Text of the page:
Before “CODA” (2021) and its 2014 French original version, there was the 1996 German film “Beyond Silence”, an extraordinary drama about a CODA (Child of Deaf Adult) girl who tries to live her own life while growing up on that thin invisible line between hearing and deafness. Although mainly focusing on her growing yearning and aspiration, the movie also shows considerable empathy and understanding on her deaf parents who have depended on her for years, and the result is alternatively amusing and touching thanks to those little but precious episodic moments generated among the main characters in the film.
During its first half, the movie lovingly and sensitively depicts its young heroine’s daily life inside and outside her household. Since she could speak and understand sign language, Lara (Tatjana Trieb) has frequently functioned as the personal translator for her deaf parents Martin (Howie Seago) and Kai (Emmanuelle Laborit), and several early scenes of the film show us how deftly Lara helps her parents whenever her parents need to interact with others who can hear. For example, she should be a bit tactful and discreet when her parents have a meeting with a local bank employee, and she also sharply reminds the local bank employee later that her parents are the one talking to him, not her (Here is a valuable lesson for us: Always look at deaf people when you are talking with them via a translator).
In her classroom, Lara is often ridiculed for having deaf parents, and she is understandably embarrassed when her mother unexpectedly comes to the school, but she still loves her parents a lot nonetheless. When she gets scared in the middle of one thundering night, Martin and Kai gladly share their bed with their daughter even though they cannot hear anything at all, and there is a little sweet moment as Martin sincerely listens to his daughter describing how thunder actually sounds.
Martin is surely a good father as much as his wife is a wonderful mother, but we gradually come to sense his old personal pain when he and his family come to his parents’ house for the annual Christmas party. While Martin’s parents provided him and his younger sister Clarissa (Sibylle Canonica) an affluent and comfortable environment during their childhood years, his father, who incidentally happened to be a music lover, often disregarded and disapproved of Martin’s deafness, so his attention was naturally drawn more to Clarissa, who began to show considerable potential as a musician during that time. During one flashback scene, we see how young Martin felt quite isolated and frustrated as watching everyone else around him listening to his father and younger sister’s performance – and how his following unwise action led to more anger and pain which still remain hot and vivid inside him even at present.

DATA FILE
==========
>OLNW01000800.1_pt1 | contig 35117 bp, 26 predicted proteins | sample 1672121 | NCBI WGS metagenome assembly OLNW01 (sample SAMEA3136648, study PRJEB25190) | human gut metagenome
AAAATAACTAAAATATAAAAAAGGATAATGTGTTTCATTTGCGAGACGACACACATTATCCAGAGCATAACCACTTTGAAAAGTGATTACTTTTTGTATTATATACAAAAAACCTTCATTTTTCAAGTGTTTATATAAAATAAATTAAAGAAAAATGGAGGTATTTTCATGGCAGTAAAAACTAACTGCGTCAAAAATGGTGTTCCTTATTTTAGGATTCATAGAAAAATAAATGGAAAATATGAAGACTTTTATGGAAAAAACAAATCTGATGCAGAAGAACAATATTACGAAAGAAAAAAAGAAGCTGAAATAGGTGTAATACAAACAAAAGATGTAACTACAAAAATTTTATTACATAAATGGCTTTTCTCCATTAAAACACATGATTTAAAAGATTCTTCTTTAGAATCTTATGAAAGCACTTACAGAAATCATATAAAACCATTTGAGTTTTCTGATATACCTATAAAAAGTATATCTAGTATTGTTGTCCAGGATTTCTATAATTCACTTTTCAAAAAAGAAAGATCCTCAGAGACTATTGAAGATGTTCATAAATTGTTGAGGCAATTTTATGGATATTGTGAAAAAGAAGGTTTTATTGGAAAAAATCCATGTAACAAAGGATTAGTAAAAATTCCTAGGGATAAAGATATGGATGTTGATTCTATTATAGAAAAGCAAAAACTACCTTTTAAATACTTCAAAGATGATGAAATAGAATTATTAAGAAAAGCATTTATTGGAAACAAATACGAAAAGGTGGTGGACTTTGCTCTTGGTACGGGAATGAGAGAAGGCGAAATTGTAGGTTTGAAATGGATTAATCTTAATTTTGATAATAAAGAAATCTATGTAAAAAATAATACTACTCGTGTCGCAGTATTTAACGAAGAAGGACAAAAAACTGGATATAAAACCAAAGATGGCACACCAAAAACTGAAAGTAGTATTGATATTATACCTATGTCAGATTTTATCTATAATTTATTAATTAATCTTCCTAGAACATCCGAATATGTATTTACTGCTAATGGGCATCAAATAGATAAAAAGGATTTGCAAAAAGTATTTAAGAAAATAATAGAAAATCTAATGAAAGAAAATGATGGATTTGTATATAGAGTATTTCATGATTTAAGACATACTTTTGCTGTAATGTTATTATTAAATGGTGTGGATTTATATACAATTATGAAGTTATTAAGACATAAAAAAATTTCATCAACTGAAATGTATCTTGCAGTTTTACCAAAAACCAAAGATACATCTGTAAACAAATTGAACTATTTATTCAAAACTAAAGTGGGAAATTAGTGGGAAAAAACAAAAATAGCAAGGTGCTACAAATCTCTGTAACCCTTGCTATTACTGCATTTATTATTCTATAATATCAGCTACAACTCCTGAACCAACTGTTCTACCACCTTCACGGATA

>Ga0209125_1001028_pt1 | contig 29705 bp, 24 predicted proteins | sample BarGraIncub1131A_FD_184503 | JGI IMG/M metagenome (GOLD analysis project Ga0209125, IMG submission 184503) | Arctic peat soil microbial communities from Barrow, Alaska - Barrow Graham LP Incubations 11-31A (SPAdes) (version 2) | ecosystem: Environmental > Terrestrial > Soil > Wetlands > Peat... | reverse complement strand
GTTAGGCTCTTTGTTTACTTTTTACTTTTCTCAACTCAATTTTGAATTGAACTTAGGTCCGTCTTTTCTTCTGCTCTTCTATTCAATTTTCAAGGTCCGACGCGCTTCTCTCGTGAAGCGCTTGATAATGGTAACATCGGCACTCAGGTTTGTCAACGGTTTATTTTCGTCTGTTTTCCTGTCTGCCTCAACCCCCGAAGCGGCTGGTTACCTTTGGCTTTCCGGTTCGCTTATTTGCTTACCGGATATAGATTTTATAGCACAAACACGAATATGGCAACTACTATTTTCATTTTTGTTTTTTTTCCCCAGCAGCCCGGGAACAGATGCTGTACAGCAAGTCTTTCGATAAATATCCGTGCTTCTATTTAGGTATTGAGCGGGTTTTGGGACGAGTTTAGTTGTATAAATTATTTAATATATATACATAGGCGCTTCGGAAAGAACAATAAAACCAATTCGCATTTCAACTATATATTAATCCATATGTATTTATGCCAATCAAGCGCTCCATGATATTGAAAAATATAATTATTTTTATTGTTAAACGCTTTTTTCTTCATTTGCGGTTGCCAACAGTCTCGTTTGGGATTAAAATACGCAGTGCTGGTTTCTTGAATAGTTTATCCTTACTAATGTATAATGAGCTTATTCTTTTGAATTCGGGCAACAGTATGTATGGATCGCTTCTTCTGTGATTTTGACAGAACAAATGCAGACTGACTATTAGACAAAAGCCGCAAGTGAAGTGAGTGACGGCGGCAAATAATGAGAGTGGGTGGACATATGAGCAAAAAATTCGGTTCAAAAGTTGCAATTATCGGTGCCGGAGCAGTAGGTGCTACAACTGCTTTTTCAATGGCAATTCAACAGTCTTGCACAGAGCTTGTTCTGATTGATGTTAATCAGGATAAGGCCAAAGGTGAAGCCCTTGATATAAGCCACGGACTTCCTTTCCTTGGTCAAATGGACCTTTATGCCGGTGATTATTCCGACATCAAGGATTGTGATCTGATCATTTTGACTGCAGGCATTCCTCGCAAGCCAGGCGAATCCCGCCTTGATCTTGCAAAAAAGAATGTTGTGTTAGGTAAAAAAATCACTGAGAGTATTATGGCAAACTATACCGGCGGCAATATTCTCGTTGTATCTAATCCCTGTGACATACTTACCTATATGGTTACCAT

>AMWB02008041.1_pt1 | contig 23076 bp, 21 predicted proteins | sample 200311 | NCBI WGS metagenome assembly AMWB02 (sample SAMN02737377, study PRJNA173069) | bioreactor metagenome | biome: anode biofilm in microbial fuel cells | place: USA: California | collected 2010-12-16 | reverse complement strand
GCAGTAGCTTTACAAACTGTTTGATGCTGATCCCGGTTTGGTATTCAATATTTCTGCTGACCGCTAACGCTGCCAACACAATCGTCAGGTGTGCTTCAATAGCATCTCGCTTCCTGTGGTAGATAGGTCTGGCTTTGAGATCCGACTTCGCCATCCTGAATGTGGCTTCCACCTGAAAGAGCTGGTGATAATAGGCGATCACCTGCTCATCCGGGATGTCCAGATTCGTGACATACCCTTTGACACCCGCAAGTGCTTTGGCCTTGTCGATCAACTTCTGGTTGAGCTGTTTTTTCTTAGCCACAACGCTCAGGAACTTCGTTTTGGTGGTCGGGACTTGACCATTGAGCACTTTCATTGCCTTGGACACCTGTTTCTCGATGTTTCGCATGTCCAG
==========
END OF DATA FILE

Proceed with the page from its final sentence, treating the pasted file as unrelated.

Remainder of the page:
Watching Lara beginning to show interest in music thanks to Clarissa, Martin cannot help but displeased and concerned in contrast to Kai, who has already made peace with the fact that their dear daughter will be more separated from them year by year. Although her little second daughter turns out to be able to hear just like Lara, Kai remains as warm and cheerful as before, and she also even tries to learn how to ride a bike despite her physical disadvantage associated with congenital deafness.
Meanwhile, Lara keeps honing her musical talent with a clarinet given by Clarissa. Besides having her aunt’s sincere blessing and support, she also has a school music teacher willing to teach and guide her a lot, and she eventually comes to have her first big public moment in front of many parents of her school students, though she cannot help but notice two glaring vacant seats where her parents are supposed to be. Her father still distances himself from her passion toward music, and he remains same as before even when she grows up to be a teenager eager to see get more of whatever life is going to give her.
Inevitably, this leads to a conflict hovering over the second half of the film. When Clarissa suggests that Lara should stay along with her in Berlin during the upcoming summer while preparing for the audition to be held at some prestigious conservatory in the city, Lara, who is now played by Sylvie Testud from this point, is certainly excited. However, their plan happens to be revealed too early to everyone in the family, and Martin is naturally not so pleased at all. Although he does not stop his daughter, he feels angry and hurt again, and the gap between him and his daughter has become more widened despite their lifelong affection between them.